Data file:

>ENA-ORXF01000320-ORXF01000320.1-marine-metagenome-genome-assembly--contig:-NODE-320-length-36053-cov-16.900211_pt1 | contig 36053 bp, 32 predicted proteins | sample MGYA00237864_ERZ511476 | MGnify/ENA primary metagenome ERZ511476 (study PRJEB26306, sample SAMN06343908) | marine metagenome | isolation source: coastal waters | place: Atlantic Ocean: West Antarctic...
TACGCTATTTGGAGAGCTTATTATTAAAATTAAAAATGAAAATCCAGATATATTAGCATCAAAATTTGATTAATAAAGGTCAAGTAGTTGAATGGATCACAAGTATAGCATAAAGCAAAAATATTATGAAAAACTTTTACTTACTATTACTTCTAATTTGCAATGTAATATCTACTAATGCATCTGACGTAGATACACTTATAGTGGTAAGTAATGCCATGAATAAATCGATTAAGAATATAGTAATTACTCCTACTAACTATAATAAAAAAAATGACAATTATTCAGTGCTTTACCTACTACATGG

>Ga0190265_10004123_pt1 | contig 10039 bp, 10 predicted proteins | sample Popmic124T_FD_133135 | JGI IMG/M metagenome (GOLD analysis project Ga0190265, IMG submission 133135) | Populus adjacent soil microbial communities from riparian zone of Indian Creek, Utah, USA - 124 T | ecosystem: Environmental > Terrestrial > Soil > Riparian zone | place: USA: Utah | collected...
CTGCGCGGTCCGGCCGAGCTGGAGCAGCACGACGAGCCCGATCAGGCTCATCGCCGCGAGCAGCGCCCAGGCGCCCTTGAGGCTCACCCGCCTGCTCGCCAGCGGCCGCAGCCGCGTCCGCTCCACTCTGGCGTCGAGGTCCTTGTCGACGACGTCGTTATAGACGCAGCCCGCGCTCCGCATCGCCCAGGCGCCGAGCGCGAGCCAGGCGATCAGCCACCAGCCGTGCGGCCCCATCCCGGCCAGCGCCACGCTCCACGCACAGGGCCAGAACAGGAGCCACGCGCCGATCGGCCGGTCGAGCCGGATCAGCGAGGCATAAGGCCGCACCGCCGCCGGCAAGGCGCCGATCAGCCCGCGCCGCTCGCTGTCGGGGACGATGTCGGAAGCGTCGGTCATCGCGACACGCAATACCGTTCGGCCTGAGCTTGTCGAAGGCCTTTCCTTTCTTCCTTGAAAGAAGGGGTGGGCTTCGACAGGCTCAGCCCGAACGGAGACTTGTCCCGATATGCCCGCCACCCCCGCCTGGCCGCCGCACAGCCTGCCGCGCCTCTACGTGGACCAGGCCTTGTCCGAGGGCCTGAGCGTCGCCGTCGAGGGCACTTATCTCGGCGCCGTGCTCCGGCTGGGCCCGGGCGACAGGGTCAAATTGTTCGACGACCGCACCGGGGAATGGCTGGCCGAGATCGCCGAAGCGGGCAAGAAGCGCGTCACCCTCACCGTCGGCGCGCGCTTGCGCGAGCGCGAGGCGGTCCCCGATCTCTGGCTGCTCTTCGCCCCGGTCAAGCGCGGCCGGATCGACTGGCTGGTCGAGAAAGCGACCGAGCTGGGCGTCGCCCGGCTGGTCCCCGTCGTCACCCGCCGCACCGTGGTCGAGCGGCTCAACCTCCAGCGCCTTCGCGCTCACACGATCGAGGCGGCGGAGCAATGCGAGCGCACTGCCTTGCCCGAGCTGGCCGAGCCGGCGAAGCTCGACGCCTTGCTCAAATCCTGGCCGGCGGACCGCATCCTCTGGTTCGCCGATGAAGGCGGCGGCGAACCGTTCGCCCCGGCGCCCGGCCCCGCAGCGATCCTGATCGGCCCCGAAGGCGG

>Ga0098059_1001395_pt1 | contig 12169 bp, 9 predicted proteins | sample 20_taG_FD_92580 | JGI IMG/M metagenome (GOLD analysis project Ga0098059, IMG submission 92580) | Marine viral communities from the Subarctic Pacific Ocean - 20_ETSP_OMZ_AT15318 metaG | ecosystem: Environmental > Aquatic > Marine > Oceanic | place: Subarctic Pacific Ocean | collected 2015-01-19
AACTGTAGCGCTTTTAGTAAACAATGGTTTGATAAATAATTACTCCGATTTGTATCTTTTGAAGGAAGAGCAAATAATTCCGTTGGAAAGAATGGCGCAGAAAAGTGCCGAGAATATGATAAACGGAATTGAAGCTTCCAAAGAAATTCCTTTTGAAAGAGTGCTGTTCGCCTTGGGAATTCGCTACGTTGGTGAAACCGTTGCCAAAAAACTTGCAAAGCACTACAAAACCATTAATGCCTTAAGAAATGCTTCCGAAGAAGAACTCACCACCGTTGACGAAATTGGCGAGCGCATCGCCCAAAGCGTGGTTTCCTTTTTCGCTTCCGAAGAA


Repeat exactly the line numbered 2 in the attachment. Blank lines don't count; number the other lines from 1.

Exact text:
TACGCTATTTGGAGAGCTTATTATTAAAATTAAAAATGAAAATCCAGATATATTAGCATCAAAATTTGATTAATAAAGGTCAAGTAGTTGAATGGATCACAAGTATAGCATAAAGCAAAAATATTATGAAAAACTTTTACTTACTATTACTTCTAATTTGCAATGTAATATCTACTAATGCATCTGACGTAGATACACTTATAGTGGTAAGTAATGCCATGAATAAATCGATTAAGAATATAGTAATTACTCCTACTAACTATAATAAAAAAAATGACAATTATTCAGTGCTTTACCTACTACATGG